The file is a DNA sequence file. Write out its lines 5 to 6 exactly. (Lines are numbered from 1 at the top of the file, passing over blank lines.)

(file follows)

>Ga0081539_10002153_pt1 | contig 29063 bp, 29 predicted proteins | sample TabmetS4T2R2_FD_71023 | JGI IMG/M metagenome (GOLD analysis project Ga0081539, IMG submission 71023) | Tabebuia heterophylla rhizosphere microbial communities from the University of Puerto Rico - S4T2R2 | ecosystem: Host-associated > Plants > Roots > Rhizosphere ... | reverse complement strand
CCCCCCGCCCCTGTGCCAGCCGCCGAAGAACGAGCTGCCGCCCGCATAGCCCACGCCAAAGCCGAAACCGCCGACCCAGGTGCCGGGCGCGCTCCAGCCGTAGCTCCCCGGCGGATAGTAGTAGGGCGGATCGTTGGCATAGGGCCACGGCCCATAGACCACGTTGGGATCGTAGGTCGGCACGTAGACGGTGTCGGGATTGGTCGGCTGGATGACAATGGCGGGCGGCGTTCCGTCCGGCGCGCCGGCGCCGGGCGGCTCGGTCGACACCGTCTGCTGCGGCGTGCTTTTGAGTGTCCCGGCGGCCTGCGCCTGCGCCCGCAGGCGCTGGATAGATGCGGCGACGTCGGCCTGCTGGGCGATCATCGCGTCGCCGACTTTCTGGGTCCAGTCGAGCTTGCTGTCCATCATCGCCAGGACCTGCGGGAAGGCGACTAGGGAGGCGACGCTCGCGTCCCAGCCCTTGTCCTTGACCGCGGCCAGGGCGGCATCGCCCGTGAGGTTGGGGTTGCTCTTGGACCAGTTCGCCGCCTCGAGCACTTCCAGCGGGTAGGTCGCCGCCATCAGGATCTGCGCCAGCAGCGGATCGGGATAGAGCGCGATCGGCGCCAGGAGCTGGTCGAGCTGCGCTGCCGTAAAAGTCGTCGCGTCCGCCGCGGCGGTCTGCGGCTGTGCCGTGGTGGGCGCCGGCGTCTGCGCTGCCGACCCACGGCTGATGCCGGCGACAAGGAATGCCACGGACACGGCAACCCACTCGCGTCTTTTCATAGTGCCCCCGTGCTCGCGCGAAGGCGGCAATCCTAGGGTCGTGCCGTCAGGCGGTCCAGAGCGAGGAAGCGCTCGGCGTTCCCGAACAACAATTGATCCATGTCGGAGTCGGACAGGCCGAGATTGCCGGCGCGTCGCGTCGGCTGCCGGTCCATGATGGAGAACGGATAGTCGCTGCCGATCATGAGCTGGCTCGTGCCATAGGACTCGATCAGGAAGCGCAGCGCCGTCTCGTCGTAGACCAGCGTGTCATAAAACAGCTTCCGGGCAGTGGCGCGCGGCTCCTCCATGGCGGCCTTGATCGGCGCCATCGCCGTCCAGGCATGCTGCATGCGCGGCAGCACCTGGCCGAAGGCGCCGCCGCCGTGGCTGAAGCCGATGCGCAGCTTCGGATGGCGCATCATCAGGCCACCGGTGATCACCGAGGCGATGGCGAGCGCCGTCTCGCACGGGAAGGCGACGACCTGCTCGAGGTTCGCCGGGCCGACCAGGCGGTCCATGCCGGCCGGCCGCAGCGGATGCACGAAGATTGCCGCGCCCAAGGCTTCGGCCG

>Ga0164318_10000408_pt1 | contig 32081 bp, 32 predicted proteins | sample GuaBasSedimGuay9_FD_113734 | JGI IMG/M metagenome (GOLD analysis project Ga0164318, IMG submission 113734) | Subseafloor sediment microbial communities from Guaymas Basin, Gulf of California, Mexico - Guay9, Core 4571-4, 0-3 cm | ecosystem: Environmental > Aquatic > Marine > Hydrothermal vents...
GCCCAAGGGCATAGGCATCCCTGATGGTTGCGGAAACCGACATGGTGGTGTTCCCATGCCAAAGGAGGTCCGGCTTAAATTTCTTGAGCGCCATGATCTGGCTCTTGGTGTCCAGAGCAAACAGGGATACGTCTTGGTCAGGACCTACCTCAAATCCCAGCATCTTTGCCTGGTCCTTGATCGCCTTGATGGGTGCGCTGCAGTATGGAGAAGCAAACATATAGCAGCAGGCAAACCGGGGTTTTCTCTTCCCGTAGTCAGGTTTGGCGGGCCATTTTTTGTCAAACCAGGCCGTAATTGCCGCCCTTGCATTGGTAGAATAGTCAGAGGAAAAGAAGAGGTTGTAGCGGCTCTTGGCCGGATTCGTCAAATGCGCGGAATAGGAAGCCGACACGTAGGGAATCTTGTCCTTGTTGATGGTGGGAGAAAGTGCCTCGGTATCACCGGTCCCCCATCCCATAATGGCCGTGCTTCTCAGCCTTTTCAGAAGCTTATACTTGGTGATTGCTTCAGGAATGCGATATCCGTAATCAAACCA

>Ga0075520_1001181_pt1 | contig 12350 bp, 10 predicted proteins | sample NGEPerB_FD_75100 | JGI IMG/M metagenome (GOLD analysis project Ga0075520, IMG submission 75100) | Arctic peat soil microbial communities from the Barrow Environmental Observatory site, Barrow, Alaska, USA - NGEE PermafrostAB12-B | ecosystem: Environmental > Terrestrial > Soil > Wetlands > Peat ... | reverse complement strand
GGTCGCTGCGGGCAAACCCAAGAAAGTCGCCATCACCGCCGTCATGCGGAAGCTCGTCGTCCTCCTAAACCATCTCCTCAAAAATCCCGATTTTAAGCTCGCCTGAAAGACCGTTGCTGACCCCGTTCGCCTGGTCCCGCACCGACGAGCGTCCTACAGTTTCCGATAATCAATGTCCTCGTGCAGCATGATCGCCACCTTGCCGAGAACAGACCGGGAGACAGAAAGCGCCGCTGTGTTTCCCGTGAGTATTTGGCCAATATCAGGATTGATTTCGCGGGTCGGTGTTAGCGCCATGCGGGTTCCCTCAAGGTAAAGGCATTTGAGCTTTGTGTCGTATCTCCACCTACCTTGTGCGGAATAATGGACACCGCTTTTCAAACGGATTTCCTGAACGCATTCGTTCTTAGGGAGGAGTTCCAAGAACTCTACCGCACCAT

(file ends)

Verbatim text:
>Ga0075520_1001181_pt1 | contig 12350 bp, 10 predicted proteins | sample NGEPerB_FD_75100 | JGI IMG/M metagenome (GOLD analysis project Ga0075520, IMG submission 75100) | Arctic peat soil microbial communities from the Barrow Environmental Observatory site, Barrow, Alaska, USA - NGEE PermafrostAB12-B | ecosystem: Environmental > Terrestrial > Soil > Wetlands > Peat ... | reverse complement strand
GGTCGCTGCGGGCAAACCCAAGAAAGTCGCCATCACCGCCGTCATGCGGAAGCTCGTCGTCCTCCTAAACCATCTCCTCAAAAATCCCGATTTTAAGCTCGCCTGAAAGACCGTTGCTGACCCCGTTCGCCTGGTCCCGCACCGACGAGCGTCCTACAGTTTCCGATAATCAATGTCCTCGTGCAGCATGATCGCCACCTTGCCGAGAACAGACCGGGAGACAGAAAGCGCCGCTGTGTTTCCCGTGAGTATTTGGCCAATATCAGGATTGATTTCGCGGGTCGGTGTTAGCGCCATGCGGGTTCCCTCAAGGTAAAGGCATTTGAGCTTTGTGTCGTATCTCCACCTACCTTGTGCGGAATAATGGACACCGCTTTTCAAACGGATTTCCTGAACGCATTCGTTCTTAGGGAGGAGTTCCAAGAACTCTACCGCACCAT